Roush Review: A Charming Irish Hero; An Odd Coupling of Houdini & Doyle

Matt Roush
Jack Irish
Acorn TV

Scruffy, scrappy and charmingly self-deprecating—he considers himself "barely plankton" on the human food chain—Jack Irish is like an Australian Jim Rockford, scraping by in the margins of Melbourne as a shaggy-dog private eye and occasional debt collector. Given life by the sheepishly yet seriously charismatic Guy Pearce, who starred in several TV-movies that led to a terrific new six-part Jack Irish series being streamed weekly by Acorn TV, Jack takes so many bloodily bruising lumps he looks more victim than hero by the time the twisty story ends.

But have no doubt, even though he indulges an occasional whiskey bender when things look bleak, Jack is a perfectly imperfect hero whose company you'll relish, gracing the most grim tidings with an undercurrent of sly, sardonic humor.

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His latest case involves a "happy-clappy" megachurch that's a deadly front for sinister schemes extending all the way to the Philippine island of Mindanao, where, by the sort of coincidence this genre demands, his sometimes girlfriend Linda (Marta Dusseldorp, star of Acorn's superior legal drama Janet King) is pursuing a story about homegrown terrorism. With romance, exotic suspense and dry wit, Jack's the whole package.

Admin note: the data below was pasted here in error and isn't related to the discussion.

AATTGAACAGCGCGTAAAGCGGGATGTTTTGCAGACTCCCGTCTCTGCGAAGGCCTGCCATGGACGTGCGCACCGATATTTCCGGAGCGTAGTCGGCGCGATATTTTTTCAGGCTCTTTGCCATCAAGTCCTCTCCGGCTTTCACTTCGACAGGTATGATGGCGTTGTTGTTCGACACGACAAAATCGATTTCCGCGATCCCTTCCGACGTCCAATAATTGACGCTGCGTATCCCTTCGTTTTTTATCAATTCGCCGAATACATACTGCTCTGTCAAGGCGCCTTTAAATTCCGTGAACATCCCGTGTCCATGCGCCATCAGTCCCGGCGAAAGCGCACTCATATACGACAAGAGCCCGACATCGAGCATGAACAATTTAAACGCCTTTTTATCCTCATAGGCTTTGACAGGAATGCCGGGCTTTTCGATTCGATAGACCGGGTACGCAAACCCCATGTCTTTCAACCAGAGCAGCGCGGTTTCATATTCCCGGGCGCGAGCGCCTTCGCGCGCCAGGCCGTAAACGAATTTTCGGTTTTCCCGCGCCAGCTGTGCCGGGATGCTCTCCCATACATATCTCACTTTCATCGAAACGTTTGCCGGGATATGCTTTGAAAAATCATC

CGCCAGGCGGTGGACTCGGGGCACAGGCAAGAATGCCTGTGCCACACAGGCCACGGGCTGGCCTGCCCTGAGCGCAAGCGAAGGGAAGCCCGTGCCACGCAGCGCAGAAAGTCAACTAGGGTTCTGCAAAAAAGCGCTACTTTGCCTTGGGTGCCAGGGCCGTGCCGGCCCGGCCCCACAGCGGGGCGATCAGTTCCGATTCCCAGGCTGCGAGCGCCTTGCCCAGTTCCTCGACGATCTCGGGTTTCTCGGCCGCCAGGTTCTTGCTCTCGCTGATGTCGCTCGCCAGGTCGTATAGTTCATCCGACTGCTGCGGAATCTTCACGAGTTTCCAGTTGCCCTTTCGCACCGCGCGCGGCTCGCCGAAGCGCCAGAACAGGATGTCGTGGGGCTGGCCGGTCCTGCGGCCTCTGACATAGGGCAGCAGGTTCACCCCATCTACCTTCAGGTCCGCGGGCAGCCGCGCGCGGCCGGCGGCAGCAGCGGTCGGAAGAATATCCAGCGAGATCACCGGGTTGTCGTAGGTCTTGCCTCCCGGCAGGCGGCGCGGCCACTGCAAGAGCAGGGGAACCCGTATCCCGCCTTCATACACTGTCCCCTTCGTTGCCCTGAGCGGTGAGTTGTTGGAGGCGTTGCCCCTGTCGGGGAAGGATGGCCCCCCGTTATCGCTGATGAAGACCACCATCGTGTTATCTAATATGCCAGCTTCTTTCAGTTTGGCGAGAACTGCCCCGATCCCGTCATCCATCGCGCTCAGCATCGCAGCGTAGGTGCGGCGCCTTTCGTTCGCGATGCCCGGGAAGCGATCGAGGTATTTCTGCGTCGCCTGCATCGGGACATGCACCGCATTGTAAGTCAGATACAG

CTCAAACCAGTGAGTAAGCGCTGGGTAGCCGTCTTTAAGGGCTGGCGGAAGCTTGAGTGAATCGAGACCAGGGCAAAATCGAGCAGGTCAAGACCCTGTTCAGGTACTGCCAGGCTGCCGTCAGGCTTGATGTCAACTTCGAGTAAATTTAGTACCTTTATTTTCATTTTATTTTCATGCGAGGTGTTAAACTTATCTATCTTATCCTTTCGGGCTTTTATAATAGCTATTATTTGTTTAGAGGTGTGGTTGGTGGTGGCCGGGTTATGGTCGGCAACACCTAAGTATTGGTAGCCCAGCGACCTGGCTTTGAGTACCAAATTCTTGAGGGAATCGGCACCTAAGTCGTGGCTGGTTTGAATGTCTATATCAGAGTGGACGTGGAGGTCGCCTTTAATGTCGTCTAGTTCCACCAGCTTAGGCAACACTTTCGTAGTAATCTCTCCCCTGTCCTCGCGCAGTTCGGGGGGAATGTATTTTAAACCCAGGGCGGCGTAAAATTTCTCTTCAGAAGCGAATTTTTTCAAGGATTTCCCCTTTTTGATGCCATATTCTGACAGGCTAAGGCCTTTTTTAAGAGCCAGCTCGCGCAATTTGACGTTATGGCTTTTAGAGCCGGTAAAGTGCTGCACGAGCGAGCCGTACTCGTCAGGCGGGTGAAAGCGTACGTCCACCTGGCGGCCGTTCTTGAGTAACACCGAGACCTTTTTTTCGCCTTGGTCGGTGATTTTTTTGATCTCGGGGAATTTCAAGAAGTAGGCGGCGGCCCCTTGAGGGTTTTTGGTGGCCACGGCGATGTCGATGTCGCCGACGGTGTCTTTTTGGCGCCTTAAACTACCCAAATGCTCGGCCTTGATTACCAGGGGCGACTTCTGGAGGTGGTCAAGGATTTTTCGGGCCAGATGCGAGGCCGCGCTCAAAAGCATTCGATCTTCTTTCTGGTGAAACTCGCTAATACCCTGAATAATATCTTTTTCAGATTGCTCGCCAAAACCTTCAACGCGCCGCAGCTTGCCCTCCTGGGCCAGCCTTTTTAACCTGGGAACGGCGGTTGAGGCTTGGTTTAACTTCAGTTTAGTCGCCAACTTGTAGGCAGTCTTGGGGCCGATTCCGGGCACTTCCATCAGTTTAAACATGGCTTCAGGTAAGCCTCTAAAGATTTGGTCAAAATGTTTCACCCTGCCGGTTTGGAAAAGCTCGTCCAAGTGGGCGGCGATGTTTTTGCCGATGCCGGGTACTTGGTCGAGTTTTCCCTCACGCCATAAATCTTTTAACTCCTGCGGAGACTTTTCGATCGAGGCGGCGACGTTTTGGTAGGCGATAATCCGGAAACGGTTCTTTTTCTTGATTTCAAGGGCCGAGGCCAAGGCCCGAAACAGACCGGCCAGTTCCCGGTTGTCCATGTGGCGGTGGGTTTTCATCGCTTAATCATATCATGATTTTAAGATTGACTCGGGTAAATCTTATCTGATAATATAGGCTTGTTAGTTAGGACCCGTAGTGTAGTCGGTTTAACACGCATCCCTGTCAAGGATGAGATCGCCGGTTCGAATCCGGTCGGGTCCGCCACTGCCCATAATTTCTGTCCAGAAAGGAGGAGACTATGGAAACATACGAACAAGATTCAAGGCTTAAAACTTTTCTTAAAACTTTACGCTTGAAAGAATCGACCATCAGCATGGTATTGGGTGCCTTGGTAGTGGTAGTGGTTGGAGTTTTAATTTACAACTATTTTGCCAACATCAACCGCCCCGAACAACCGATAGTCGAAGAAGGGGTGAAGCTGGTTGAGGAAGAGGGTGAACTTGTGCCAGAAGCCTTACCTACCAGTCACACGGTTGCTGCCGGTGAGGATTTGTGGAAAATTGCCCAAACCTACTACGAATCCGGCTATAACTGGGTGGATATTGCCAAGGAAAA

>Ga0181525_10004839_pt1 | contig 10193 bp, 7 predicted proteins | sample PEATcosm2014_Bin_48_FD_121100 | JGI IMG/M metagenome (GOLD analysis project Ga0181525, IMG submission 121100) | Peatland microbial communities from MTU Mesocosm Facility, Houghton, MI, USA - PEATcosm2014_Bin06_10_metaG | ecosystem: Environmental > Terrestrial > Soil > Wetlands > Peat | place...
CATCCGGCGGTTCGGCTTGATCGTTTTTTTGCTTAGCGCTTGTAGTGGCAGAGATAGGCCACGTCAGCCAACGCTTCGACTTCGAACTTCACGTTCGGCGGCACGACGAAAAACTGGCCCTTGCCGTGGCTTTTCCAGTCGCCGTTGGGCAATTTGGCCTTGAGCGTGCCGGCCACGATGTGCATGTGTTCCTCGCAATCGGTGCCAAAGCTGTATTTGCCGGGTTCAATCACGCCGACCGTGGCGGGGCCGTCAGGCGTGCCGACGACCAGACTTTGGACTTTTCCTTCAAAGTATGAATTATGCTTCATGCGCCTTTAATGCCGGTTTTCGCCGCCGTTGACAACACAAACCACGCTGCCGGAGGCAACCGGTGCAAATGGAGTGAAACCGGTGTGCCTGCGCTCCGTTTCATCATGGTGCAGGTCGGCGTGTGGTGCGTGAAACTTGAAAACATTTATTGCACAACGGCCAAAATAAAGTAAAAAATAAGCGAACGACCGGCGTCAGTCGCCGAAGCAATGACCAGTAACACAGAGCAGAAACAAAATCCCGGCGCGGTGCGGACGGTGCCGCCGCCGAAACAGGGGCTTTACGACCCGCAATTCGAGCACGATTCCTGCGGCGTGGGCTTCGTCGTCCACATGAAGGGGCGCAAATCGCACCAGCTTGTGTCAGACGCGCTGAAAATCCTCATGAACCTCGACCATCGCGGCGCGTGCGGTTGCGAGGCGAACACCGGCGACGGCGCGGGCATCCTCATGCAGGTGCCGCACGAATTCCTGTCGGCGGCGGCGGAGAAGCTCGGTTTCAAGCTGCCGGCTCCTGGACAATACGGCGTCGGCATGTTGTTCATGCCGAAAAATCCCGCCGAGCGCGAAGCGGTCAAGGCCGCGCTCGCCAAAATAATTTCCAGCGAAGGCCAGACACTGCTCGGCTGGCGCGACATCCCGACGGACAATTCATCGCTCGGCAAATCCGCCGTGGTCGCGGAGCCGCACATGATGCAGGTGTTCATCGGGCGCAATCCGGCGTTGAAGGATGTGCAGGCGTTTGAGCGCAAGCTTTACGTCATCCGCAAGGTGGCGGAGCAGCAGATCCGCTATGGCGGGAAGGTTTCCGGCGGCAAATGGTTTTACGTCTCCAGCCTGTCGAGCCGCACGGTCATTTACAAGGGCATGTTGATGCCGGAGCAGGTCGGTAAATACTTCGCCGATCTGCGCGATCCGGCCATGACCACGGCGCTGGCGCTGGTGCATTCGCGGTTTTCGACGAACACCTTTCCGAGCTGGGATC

Houdini & Doyle

FOX

Stephen Mangan, Michael Weston

HARRY & SIR ARTHUR: Houdini & Doyle may sound like a jokey law firm, but any amusement to be found in the fictionalized odd-couple crime-solving partnership of Harry Houdini and Arthur Conan Doyle is sadly short-lived in Fox's stilted Canadian-British import. Too soon, it becomes clear that they're just a turn-of-the-last-century precursor to The X-Files' Mulder and Scully, with considerably less chemistry.

Escape artist/magician Houdini, charmlessly played by Michael Weston as a hyperactive motormouth, is the rationalist skeptic, determined to debunk the spiritual and supernatural theories of true-believer Doyle, given an overly stuffy spin by Episodes star Stephen Mangan. They knew each other in real life, though little rings authentic in the quaintly tongue-in-jowl high concept that puts their spooky exploits under the supervision of an ambitious female constable (Rebecca Liddiard) who, unlike this harmless trifle, is ahead of her time.

If the genuine articles were as forgettable as they are here, Sherlock Holmes might be just a dim memory. But we can take a cue from Houdini and escape at our leisure.

Jack Irish, Series Premiere, Monday, May 2, Acorn TV.  The series will stream weekly through May 30. 

Houdini & Doyle, Series Premiere, Monday, May 2, 9/8c, Fox.